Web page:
British Shorthair

The British Shorthair has a rags to riches history. Descended from the cats introduced into England during the Roman times the breed had centuries of "living rough" alongside man which produced a line of strong, self-sufficient, hardy cats. Nineteenth century author and artist, Harrison Weir, was admired by these cats' natural sturdiness and intelligence that he started selectively breeding the most outstanding specimens he could find and developed them into a breed.

Appearance

The British Shorthair is a sturdy, compact looking cat with a large round head and a deep-chested, cobby body. Their coat is short, dense, plush and "crisp", not soft to the touch.

Because of their dense coat, the British Shorthair is exceptionally hardy and resistant to cold and has a stamina born of countless generations of life in all kinds of weather.

One of their distinctions is in the wide range of beautiful coat colourings - anything from traditional solids to tabby, tortoiseshell and new hues and patterns such as lilac and white bi-colour and silver spotted tabby. Of all these, blue has remained the favourite throughout the years.

Temperament

A British Shorthair is a delight to own, being intelligent and affectionate. Someone once said that British Shorthairs are typically British in temperament: they have a strong character but are rather reserved by nature. They demand less attention than other breeds, although they love it, and are not at all pushy and are just the cat to cope with busy lifestyles.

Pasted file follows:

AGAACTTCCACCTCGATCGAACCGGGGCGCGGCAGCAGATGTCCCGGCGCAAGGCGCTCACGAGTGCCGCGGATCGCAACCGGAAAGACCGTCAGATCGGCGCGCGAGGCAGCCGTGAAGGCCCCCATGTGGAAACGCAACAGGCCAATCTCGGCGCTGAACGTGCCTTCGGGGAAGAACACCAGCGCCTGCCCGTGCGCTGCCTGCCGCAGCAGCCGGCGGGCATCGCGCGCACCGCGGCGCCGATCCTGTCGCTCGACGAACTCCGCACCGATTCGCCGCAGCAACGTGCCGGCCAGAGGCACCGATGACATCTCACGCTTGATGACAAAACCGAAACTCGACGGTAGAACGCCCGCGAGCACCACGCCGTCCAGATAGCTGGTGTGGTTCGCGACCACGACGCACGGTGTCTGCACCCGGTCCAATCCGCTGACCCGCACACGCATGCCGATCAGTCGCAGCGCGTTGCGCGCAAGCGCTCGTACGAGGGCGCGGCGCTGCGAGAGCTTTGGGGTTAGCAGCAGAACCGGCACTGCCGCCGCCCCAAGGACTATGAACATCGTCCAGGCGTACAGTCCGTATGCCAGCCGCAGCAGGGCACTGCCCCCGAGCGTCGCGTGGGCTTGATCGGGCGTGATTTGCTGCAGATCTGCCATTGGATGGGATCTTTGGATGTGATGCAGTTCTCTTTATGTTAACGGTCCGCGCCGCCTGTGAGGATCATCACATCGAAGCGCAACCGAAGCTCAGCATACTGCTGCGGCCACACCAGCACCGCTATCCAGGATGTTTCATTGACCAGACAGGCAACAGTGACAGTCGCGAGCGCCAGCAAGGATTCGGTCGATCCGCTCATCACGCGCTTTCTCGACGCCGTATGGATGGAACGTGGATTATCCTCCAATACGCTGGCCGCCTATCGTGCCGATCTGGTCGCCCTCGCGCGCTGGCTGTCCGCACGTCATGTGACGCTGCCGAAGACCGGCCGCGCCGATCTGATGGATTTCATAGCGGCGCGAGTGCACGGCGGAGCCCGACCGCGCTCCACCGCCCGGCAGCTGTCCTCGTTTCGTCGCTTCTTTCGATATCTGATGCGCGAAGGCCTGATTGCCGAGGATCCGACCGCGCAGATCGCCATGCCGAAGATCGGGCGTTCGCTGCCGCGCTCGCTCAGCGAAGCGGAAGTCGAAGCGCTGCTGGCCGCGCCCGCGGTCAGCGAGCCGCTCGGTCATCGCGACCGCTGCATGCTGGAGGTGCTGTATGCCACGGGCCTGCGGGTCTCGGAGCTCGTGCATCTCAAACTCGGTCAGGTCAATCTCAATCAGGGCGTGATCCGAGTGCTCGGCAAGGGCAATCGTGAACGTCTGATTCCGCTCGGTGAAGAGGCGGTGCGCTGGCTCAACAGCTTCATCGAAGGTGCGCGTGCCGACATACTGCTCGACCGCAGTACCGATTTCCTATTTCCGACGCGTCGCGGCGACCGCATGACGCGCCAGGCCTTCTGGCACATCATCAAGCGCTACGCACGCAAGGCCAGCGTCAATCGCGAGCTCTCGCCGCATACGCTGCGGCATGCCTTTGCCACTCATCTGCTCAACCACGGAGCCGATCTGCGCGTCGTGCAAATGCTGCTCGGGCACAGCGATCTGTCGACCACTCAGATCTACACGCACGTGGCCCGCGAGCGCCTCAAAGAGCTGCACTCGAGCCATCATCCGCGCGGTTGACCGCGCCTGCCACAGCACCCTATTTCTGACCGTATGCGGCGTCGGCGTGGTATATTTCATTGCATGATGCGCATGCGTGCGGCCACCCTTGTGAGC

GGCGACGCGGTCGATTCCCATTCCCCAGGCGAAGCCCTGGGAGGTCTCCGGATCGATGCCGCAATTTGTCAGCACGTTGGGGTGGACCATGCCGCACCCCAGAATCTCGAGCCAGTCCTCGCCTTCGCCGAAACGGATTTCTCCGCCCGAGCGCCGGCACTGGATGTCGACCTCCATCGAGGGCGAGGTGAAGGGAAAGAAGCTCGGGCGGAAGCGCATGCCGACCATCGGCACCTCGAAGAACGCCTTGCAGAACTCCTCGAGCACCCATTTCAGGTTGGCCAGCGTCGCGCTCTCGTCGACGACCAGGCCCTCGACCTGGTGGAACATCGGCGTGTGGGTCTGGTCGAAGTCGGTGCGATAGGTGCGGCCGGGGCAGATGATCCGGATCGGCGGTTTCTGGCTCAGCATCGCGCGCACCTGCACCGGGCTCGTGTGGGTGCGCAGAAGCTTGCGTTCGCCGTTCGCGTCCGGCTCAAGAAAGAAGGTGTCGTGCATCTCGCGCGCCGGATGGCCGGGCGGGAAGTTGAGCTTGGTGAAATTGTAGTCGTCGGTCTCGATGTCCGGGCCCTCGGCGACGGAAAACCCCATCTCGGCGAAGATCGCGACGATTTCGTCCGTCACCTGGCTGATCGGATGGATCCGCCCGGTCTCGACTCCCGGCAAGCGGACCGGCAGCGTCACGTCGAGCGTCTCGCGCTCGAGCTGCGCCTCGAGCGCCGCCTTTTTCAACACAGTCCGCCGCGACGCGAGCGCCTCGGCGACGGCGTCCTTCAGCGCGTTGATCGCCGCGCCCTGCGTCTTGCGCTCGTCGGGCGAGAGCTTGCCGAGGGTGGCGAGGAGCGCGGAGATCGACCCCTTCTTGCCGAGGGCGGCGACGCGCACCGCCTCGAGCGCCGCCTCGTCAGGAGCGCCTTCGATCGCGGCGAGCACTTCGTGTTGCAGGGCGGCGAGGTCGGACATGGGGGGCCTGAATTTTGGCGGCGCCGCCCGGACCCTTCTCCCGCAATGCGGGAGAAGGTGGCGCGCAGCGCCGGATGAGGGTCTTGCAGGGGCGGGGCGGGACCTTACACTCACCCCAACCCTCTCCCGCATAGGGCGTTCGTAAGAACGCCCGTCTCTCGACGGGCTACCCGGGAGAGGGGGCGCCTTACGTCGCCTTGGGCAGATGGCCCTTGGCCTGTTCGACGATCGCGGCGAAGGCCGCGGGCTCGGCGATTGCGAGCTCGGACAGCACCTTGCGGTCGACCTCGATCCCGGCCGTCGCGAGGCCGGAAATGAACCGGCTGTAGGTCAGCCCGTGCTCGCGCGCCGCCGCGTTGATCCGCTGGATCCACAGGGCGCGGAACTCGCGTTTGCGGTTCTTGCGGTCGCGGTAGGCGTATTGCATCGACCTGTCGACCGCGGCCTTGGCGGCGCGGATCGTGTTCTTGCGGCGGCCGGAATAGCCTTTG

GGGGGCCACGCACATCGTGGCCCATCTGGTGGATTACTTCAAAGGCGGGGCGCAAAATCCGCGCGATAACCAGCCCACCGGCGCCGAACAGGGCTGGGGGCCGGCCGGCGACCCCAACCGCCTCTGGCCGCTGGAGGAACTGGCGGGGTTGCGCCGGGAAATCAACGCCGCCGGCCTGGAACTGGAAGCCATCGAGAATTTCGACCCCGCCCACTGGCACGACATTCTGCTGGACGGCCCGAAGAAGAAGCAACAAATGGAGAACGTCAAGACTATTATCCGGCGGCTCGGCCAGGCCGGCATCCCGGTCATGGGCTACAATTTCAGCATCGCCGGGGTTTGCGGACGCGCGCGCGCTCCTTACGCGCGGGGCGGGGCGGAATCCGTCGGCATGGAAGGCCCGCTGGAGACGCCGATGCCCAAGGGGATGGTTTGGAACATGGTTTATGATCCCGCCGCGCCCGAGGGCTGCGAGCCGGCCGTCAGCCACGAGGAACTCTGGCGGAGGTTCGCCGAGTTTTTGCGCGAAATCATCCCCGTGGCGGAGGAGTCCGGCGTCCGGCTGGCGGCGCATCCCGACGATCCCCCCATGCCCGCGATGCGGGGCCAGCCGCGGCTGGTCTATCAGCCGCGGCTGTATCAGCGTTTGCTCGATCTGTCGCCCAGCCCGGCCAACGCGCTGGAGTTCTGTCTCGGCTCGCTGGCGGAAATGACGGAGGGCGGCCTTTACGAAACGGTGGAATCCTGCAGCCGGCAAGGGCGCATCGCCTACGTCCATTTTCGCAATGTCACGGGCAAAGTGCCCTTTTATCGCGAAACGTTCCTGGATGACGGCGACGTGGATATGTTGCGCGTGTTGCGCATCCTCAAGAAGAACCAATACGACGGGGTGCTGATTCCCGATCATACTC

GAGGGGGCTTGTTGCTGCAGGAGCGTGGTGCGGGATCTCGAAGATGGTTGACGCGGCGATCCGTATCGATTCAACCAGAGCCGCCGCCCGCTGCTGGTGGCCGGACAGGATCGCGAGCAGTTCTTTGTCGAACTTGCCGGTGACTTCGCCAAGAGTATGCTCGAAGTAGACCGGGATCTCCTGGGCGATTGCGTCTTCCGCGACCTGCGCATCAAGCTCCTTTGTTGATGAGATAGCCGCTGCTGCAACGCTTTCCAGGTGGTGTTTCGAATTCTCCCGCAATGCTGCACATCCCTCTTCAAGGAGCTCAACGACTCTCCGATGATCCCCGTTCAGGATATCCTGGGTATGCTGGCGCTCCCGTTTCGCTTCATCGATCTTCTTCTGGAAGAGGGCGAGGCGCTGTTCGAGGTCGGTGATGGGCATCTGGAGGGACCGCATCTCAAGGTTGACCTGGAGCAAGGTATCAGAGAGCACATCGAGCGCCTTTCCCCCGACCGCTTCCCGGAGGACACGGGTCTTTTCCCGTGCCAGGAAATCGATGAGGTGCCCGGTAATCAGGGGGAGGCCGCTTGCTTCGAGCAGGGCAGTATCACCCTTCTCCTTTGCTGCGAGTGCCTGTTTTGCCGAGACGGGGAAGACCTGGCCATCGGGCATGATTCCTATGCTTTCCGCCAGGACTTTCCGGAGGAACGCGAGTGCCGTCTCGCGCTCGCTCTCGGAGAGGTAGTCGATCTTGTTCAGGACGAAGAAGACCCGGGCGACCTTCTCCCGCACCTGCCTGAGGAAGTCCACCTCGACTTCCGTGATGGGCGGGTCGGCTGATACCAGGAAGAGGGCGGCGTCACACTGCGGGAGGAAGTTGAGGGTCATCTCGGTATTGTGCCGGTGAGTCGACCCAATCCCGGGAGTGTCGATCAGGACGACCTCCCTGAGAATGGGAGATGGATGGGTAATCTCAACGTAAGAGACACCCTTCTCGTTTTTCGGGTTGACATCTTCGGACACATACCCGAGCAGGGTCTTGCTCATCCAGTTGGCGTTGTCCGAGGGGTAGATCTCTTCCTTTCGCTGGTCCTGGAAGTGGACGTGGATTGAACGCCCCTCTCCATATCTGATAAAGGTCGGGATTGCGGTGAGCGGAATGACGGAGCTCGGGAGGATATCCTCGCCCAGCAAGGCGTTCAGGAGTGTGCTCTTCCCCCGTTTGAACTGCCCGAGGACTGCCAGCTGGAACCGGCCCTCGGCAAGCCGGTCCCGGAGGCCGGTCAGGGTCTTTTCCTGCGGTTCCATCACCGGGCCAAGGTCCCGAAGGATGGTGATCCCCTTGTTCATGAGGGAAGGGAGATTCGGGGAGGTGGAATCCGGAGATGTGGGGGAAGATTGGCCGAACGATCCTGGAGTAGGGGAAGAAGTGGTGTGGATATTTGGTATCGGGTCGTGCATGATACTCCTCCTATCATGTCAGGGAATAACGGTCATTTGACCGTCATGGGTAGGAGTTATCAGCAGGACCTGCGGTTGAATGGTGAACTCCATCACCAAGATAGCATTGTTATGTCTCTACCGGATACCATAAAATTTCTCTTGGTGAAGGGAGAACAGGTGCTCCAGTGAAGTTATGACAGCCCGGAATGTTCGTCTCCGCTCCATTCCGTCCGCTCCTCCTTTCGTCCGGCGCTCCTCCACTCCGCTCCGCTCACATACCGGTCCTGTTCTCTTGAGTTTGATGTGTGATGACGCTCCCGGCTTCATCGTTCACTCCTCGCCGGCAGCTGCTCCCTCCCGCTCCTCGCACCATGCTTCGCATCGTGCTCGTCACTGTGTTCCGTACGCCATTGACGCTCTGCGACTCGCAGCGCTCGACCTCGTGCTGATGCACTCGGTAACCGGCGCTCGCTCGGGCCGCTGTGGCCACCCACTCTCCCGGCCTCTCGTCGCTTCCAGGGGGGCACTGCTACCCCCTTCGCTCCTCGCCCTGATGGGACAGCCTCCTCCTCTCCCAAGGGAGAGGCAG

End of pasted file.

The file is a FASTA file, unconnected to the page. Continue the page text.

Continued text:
Adaptable to their surroundings, the British Shorthair generally gets on well with dogs and other cats. They are extremely resilient when interacting with children and their placid, easy going, unflappable nature means they take almost anything in their stride.

Grooming

The British Shorthair's fur is short and tangle-free, making it easy to groom. A light brush through is all they need to keep their coat nice and neat.

Health

For the latest research in breed-related problems in British Shorthair cats, visit the University of Sydney's LIDA (Listing of Inherited Disorders in Animals) website.


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